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The Unlikely Secret Agent

By: 
Libby Fung

February 25, 2013

 
The struggle against Apartheid in South Africa is remembered fondly by socialists. One of the greatest freedom struggles of the last century, we can take inspiration from the incredible mobilization of thousands of the country’s black working class in general strikes and riots that made the system ungovernable. The incredible movements inside South Africa inspired people across the world to work in solidarity campaigns to boycott and isolate the apartheid regime.
 
Amidst this incredible history of resistance, there are a million individual stories that will remain forever a mystery. Lucky for us, Ronnie Kasrils (an anti-apartheid activist and member of the South African Communist Party, who worked in the South African government after apartheid was officially ended in 1994) has recorded one of them in this touching memoir of his deceased wife.
 
Set in South Africa in the midst of apartheid, The Unlikely Secret Agent tells the true story of Eleanor Kasrils, a Scottish-South African anti-apartheid activist and one of the first women involved in the Umkhonto we Sizwe (MK), the armed wing of the African National Congress (ANC).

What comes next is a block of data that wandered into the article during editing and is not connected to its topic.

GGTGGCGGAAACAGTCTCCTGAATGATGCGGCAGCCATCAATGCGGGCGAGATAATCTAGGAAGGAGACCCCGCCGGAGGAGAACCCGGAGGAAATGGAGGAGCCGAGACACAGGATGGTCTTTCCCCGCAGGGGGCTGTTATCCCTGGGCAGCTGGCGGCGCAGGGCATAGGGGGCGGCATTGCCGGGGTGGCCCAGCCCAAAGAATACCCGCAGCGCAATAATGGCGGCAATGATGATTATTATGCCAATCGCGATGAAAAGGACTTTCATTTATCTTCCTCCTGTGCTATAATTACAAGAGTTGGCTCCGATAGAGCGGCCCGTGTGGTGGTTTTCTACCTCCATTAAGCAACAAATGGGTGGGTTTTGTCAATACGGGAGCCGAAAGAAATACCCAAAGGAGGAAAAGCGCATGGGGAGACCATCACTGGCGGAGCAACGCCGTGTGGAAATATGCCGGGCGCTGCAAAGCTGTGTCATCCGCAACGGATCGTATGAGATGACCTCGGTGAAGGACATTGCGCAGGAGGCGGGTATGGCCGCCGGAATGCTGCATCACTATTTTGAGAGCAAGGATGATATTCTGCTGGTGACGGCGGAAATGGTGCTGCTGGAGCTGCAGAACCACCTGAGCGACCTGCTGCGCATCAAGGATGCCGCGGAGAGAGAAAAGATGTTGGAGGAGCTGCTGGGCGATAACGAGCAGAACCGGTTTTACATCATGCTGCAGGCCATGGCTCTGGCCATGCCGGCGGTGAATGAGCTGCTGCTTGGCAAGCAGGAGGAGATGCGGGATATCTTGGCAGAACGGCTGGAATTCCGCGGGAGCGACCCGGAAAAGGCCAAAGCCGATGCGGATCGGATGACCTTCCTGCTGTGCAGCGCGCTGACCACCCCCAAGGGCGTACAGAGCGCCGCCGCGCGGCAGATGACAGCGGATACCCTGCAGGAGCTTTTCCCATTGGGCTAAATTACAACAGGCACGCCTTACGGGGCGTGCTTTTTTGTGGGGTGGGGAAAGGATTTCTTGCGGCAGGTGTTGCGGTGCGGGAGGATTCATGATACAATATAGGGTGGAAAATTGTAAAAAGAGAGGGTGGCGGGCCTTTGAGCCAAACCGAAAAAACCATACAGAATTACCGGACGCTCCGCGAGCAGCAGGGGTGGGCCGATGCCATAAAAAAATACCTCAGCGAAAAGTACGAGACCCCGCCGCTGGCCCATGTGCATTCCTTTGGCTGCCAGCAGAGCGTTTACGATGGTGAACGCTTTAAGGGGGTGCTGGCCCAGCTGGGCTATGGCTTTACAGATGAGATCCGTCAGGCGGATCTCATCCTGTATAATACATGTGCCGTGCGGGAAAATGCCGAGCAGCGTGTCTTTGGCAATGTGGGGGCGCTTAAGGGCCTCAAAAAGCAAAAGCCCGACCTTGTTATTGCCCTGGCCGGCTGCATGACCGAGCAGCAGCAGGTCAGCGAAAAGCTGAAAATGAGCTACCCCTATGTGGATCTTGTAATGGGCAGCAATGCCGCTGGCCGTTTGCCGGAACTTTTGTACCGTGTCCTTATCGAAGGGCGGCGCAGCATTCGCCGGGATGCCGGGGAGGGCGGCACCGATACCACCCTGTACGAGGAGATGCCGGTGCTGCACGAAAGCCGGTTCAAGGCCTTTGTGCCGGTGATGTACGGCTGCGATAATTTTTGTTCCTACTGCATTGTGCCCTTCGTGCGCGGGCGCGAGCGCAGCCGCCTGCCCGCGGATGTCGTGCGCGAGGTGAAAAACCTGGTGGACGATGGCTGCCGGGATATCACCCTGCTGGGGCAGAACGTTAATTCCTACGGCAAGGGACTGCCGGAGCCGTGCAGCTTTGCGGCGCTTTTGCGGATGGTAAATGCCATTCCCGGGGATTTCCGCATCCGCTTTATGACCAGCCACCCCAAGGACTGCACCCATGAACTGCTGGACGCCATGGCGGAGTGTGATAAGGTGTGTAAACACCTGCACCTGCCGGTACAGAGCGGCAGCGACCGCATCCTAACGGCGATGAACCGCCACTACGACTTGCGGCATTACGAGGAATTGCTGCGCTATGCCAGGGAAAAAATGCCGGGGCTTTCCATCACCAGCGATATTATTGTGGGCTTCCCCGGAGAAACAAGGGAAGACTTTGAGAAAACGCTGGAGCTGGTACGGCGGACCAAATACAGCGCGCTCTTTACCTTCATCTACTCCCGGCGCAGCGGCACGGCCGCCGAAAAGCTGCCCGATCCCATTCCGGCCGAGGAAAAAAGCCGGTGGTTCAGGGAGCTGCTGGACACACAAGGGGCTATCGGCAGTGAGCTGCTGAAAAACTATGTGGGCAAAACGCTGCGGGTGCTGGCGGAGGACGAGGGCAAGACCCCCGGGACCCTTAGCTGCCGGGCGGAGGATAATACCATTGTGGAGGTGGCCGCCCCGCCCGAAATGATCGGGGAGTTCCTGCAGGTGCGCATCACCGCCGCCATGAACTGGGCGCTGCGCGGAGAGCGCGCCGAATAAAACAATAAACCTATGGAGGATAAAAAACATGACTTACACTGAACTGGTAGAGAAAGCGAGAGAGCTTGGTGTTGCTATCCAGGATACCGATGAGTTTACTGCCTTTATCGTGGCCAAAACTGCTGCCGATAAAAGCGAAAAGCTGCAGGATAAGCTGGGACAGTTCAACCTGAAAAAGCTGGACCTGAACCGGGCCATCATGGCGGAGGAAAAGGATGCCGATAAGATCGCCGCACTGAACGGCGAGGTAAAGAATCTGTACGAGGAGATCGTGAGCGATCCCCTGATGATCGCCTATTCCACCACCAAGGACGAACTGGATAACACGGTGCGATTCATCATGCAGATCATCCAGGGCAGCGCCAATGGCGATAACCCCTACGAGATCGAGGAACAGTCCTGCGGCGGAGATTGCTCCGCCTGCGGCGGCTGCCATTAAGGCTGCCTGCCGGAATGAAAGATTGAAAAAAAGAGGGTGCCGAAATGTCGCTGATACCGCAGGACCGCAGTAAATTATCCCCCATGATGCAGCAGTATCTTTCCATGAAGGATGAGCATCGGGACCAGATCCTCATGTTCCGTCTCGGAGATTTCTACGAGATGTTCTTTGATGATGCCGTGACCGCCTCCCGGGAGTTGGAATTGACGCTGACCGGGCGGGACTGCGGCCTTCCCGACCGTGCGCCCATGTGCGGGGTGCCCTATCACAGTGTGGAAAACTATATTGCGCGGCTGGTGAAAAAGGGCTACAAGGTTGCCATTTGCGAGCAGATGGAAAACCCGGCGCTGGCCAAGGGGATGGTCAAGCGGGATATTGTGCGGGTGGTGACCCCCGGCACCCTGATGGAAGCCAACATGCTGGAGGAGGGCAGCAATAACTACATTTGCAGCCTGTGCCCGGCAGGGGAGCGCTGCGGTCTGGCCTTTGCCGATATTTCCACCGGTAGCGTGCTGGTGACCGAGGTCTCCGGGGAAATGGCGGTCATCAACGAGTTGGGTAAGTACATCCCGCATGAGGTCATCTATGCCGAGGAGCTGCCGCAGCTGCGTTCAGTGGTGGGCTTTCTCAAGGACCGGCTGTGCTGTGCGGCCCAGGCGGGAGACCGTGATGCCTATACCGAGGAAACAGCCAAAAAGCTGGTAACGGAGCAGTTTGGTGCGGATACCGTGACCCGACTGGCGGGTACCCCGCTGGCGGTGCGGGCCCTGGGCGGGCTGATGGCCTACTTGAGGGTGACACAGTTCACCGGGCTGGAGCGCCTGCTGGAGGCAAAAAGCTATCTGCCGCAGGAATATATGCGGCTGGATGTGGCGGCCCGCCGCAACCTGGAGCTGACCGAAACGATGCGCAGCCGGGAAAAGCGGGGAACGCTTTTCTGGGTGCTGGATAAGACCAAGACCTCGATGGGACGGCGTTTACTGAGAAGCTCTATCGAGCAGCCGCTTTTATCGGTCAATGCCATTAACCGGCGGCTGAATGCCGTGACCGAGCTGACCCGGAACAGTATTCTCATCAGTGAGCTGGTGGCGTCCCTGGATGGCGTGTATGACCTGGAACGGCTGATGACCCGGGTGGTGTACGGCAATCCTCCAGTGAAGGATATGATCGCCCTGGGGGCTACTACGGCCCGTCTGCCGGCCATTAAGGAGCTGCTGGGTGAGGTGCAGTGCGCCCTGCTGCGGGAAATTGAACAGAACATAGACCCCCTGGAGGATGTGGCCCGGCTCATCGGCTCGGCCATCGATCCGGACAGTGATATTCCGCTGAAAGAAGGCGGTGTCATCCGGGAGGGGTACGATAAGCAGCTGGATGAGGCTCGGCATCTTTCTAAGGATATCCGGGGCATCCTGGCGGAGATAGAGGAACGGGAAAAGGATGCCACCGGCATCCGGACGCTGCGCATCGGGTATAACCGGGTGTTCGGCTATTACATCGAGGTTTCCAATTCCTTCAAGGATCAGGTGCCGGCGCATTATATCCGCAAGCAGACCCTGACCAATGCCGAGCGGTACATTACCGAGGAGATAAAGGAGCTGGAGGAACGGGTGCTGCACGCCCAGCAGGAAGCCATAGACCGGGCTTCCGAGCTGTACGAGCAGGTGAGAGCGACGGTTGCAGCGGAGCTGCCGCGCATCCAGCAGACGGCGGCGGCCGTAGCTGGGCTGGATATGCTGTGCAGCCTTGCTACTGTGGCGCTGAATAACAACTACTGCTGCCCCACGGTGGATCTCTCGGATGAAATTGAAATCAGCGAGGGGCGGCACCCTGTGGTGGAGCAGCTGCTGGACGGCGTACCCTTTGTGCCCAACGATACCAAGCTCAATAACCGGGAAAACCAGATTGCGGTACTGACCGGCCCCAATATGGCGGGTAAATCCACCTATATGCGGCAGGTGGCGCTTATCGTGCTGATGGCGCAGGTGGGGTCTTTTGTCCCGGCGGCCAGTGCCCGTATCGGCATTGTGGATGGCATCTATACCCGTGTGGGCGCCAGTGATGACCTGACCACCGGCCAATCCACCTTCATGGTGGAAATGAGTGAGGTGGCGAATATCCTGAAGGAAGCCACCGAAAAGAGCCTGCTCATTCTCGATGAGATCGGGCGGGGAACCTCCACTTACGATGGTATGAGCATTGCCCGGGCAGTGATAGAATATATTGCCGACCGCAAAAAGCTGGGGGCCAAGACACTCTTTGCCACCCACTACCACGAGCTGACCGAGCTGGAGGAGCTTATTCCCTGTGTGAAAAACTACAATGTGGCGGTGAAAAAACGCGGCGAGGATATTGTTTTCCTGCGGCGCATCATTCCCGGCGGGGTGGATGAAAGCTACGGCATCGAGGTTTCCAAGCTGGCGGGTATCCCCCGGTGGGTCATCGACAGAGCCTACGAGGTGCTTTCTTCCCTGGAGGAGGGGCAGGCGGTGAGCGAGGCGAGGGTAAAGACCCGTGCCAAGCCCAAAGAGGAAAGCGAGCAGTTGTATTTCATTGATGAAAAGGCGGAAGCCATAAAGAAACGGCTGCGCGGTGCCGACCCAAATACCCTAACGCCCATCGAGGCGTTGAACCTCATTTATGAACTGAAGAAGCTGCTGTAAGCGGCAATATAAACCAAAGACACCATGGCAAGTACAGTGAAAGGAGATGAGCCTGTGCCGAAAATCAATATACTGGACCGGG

Eleanor was arrested in 1963 by the Security Branch, who wanted her to lead them to her lover, Ronnie, who was suspected of being involved with a series of sabotage in Durban, as well as other MK members. Unbeknownst to the Security Branch, Eleanor herself was an active member of MK, working with Ronnie on many of those acts of sabotage, and heavily involved in the underground hiding of other members.
 
Ronnie tells the story of Eleanor much like the way a grandparent would tell the story to their grandchildren. The majority of the book deals with Eleanor’s arrest, her mistreatment at the hands of the lieutenant who arrested her, her incarceration and (spoiler alert) eventual escape.  The section regarding her interrogation and incarceration are particularly moving, describing his threats, including insinuations of harm coming to her family, or the oft-repeated “I’ll break you or hang you!”
 
In protest of her mistreatment, Eleanor goes on a 6-day hunger strike, which results in her transfer into a mental facility. Ronnie also includes small personal details that speak to their deep relationship, such as signing her letters with Xs and Qs, Qs representing a hug with a hand pressed into the small of the back.
 
The story is told with much emotion, but little context of the greater struggle against apartheid. If you’re looking for more context and information about the ANC and the struggle as a whole, I would suggest looking elsewhere. However, this book is a fine example of an extraordinary woman who underwent severe hardship in the struggle for her beliefs, and the sacrifices that come along with the struggle. 

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